Nick Gabaldon

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Nicolás Rolando Gabaldón (1927-1951) was an early surfer who is credited by surfing experts with being California's first documented surfer of African-American and Latino descent at a time when many beaches were segregated and opportunities for minorities more limited than today. Despite being an amateur recreational surfer rather than a professional competitive surfer, he is widely considered a role model for his part in the history of surfing and African American history in the areas of Santa Monica and California.

Nick was born February 23, 1927 in Los Angeles, California. His mother was Black and his father was Latino. Very little is known of his childhood. He lived most of his life in Santa Monica, California and was one of 50 black students at Santa Monica High School during the 1940s. Nick taught himself how to surf at a 200 foot roped off stretch of demarcated beach which was part of Santa Monica State Beach. This area of beachfront was informally referred to by names such as "Ink Well Beach", "Negro Beach", and other more derogatory names [3]. In 1924, after the forced closure of black owned and operated Bruce's Beach [4] and due to de facto segregation, that portion of beachfront near Bay Street and Ocean Bouelvard became the only place in Southern California that racial minorities were freely allowed to use without harassment or violence.[1] The area remains popular with African American Angelenos up through present day.

Accomplishments[edit]

After serving in the Navy Reserve during World War II, Nick enrolled in Santa Monica College, where he divided his time between pursuing his studies, surfing and working as a lifeguard. Around 1949, Nick began surfing in Malibu, California at Surfrider Beach where he was accepted without question by several mainland surf pioneers. His friends and surf contemporaries included Greg Noll, Mickey Munoz, Ricky Grigg, Matt Kivlin, Buzzy Trent, Robert Wilson Simmons aka "Bob Simmons".[2] and Les Williams. Since he did not own a vehicle, Nick would either get there by hitchhiking on the Pacific Coast Highway, or he would use his surfboard to paddle the 12 miles to Malibu by way of Santa Monica Bay. According to the Encyclopedia of Surfing, Nick did this water commute each day for several weeks.

On June 5, 1951 (some reports cite June 6), Nick died when he crashed into the Malibu Pier while attempting a surfing move known as a "pier ride" or "shooting the pier"[5]. At that time, there was a south swell that came on, creating some of the biggest waves known in that area. Nick's surfboard was found immediately, but it would be 3 to 4 days before his body was found washed up on Las Flores Beach, further east of the Pier. The coroner ruled that Nick died as a result of drowning. Most of his Malibu-based surfing peers had attended Nick's rosary. His funeral was held at St. Monica Catholic Church, Santa Monica. He is buried in Woodlawn Memorial Cemetery.[3]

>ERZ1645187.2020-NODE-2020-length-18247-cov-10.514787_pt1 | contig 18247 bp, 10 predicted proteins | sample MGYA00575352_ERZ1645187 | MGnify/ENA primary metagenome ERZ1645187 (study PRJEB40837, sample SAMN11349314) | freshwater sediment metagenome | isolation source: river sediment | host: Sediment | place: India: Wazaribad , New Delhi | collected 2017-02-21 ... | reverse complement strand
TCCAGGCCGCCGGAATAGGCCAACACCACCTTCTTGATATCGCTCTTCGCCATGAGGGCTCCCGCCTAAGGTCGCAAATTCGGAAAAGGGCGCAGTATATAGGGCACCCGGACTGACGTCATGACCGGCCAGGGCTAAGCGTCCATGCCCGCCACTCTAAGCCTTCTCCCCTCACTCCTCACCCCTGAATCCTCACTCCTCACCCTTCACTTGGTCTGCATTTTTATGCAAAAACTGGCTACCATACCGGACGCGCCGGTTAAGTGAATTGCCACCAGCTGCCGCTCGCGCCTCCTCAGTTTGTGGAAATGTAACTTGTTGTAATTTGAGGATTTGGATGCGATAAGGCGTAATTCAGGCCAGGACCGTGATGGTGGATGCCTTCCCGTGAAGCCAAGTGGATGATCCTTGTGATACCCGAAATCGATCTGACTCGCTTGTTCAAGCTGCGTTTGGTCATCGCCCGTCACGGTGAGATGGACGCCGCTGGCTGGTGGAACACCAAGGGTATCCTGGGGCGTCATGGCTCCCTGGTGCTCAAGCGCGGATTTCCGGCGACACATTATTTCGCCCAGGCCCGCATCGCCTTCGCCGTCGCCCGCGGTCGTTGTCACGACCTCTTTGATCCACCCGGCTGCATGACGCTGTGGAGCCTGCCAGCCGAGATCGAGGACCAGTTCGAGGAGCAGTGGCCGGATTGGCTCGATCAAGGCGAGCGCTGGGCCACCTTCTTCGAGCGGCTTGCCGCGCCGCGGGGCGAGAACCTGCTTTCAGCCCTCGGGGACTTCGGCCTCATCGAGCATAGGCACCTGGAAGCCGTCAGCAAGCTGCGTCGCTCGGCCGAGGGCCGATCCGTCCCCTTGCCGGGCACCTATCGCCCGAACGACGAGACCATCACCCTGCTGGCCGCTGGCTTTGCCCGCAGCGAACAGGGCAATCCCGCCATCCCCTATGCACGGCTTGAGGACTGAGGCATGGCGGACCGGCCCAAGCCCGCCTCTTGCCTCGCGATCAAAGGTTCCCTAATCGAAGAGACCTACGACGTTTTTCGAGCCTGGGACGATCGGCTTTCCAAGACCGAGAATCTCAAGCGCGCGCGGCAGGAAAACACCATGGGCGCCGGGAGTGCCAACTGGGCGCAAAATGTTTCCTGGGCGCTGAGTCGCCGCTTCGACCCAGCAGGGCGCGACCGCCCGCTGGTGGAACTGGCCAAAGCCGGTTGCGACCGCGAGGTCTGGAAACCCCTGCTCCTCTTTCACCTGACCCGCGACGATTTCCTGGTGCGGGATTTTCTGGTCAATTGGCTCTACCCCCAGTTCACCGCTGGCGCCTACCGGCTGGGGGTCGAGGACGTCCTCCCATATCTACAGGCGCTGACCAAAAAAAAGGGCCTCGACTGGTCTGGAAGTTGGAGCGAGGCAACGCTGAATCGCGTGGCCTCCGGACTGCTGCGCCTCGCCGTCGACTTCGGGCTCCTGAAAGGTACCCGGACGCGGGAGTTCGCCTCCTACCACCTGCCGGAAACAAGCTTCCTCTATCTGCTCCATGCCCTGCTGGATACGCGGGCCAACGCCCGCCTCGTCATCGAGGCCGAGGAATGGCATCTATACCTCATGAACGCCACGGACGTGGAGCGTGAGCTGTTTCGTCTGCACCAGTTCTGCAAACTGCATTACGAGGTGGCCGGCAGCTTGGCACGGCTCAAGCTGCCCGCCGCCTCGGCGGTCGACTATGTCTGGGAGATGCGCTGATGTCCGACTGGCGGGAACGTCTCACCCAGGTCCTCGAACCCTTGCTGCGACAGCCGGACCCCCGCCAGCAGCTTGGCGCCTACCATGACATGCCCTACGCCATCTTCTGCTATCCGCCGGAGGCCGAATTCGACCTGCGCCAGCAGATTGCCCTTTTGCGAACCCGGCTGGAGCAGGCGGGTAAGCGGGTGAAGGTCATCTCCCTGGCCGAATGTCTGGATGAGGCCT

Six days prior to his death, Nick had submitted a poem for submission to the Santa Monica College literary magazine. It was entitled "Lost Lives" where he describes the sea as "capricious", "vindictive" and where men "do battle but still die." Some see the poem as being somewhat prophetic in light of how he died. The poem was published in its entirety in the now defunct newspaper Santa Monica Evening Outlook

There is also a brief reference to Nick's death in the 1957 novel, "Gidget" by Frederick Kohner. He is not mentioned by name, but in the story, the protagonist, Franzie, refers to her parents being opposed to her surfing because of what happened to that "colored boy" who crashed into the pier. No such reference is made in any of the subsequent films.

On September 7, 2007, officials for the City of Santa Monica announced plans to commemorate the stretch of Santa Monica State Beach called the Ink Well, and to post a plaque to honor Nick Gabaldon's contribution to the sport of surf.[4] The plaque was officially dedicated on February 7, 2008.

References[edit]

Further reading[edit]

Book:

Encyclopedia of Surfing by Matt Warshaw [6]

Magazine Articles:

  • Surfer Magazine, Vol. 24 #8, August 1983
  • The Surfer's Journal, Vol 14, #1 Early Spring 2005

Newspaper Articles:

  • Popular CC Youth Dies In Surf Tragedy,Santa Monica Evening Outlook, 6 June 1951
  • Grim Foreboding Stalks Through Lines Of Poem by Tragedy Fated Student, Santa Monica Evening Outlook, 14 June 1951
  • L.A. Then and Now: In 'Whites Only' Era, an Oasis for L.A.'s Blacks, Cecilia Rasmussen, Los Angeles Times, 3 July 2005 [7]

External links[edit]